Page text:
Beyond the risk of algorithmic bias, there are fears that the technology will be deliberately used in biased and rights-violating ways. For example, skeptics fear that facial recognition might be used by governments as a tool for mass surveillance of minority or dissident groups. They point to its extensive use by China to track the movement of the country’s Uighur population. Facial recognition has also been at the center the recent pro-democracy demonstrations in Hong Kong, where protestors are using a variety of techniques to subvert facial recognition, including smashing street cameras, wearing face masks, using umbrellas, and shining laser pointers at police to avoid potential detection and identification.

Skeptics also claim that the technology could have a chilling effect on free speech. For example, in 2015 the Baltimore Police Department used the technology to identify and apprehend protestors from their social media profiles during the demonstrations after the death of Freddie Gray. It could also raise privacy issues. In July, a report from the Washington Post detailed how the FBI and ICE conduct facial searches on driver’s license databases, scanning photos of millions without their consent.

The Future of Facial Recognition and Law Enforcement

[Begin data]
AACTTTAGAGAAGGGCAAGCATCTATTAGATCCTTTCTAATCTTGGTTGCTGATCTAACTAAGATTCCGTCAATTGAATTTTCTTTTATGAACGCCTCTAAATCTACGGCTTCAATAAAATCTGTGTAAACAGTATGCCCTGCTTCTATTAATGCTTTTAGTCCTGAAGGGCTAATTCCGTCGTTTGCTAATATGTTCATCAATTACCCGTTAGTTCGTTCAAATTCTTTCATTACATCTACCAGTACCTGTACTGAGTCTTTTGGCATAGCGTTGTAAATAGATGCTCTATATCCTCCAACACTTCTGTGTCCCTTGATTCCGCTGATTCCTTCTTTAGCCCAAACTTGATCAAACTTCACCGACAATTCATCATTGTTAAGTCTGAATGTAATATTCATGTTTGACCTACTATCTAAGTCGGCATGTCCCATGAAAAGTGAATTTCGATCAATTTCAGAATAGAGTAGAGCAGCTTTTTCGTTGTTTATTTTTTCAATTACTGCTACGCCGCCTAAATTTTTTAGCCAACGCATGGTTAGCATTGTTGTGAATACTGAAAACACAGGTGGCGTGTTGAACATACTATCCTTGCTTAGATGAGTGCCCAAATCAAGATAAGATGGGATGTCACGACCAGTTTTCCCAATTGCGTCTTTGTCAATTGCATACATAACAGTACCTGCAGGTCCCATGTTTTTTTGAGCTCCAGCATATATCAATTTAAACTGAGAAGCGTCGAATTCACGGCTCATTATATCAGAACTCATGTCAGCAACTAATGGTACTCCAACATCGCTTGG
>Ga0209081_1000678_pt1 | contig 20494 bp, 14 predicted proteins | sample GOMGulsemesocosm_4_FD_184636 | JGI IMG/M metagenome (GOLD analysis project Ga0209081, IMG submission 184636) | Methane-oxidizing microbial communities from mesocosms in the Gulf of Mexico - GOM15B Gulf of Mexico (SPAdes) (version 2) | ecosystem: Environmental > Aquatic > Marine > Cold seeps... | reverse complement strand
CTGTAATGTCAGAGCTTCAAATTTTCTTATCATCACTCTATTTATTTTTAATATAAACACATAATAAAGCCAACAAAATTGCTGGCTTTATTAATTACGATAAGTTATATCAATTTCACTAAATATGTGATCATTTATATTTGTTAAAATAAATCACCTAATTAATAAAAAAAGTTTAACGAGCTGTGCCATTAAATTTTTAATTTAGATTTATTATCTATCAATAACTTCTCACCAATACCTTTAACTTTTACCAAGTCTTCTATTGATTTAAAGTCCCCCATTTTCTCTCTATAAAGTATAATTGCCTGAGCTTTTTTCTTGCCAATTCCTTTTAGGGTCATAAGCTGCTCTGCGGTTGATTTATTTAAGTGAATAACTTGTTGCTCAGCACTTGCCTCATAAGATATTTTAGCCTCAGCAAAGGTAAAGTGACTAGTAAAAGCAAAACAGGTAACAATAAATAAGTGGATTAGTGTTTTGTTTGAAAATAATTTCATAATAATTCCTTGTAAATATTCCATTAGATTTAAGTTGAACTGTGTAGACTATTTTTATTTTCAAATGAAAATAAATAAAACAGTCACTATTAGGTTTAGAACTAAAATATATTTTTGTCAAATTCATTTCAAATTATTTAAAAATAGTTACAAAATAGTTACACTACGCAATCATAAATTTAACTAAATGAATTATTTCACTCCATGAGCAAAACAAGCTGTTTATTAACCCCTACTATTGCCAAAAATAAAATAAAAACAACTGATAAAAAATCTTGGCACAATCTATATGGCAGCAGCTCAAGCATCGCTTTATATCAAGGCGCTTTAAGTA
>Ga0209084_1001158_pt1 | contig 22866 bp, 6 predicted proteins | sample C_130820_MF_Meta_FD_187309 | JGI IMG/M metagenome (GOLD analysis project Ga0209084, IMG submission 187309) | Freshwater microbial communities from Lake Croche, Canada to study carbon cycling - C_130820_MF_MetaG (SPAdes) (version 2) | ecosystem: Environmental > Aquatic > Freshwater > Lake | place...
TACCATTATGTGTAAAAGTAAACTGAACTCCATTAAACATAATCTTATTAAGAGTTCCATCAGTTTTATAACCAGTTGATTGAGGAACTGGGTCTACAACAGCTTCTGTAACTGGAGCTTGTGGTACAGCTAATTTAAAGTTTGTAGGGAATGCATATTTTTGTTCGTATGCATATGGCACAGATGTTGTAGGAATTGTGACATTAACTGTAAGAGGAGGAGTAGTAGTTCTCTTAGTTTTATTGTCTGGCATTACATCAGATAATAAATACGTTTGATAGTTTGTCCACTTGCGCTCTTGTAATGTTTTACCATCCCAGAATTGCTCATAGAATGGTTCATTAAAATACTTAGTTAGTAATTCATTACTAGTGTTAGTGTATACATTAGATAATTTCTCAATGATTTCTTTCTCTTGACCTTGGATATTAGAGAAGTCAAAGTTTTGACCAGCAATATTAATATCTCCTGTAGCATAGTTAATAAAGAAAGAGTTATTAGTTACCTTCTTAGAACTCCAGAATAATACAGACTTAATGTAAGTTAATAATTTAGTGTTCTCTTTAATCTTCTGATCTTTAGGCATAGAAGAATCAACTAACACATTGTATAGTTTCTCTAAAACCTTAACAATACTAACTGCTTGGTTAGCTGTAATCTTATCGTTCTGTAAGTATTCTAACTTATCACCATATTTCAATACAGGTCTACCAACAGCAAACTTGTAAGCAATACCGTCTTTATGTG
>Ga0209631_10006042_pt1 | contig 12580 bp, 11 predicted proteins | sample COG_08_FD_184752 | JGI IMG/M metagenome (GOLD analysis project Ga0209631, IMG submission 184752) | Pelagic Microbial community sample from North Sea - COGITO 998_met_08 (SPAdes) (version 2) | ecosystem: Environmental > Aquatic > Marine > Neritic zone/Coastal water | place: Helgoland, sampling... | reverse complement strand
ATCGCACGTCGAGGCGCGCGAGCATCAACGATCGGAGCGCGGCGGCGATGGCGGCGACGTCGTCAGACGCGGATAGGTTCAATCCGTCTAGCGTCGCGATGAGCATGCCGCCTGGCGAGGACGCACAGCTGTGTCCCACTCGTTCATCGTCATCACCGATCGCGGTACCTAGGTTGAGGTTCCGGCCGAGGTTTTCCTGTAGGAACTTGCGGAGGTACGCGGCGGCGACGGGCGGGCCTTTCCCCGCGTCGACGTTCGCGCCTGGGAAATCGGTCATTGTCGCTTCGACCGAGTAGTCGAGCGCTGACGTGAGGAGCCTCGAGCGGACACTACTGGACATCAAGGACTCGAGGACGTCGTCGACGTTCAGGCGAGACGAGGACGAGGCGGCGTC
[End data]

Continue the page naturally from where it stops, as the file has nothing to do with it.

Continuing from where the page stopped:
While results like this are troubling, these issues are not insurmountable. Biases in these systems are likely the result of unrepresentative training data sets. Research has shown that systems trained mostly on images of white men reflect the biases of the training set. This development should be encouraging for those concerned as the problems of bias seem relatively easy to fix.

Companies are already taking steps to correct these errors by building more comprehensive and representative data sets that would eliminate algorithmic bias. Earlier this year, IBM released a dataset of a million images called Diversity in Faces (DiF). The data set is large and diverse and is a step toward teaching algorithms to handle the diversity of features, skin color, and gender among the population as a whole.

Researchers at MIT have also developed an algorithm that reduces bias, even when trained on unrepresentative data sets. By taking steps as tiny as eliminating variances in posture, angle, and lighting that add noise to predictions, developers could reduce the number of false positives.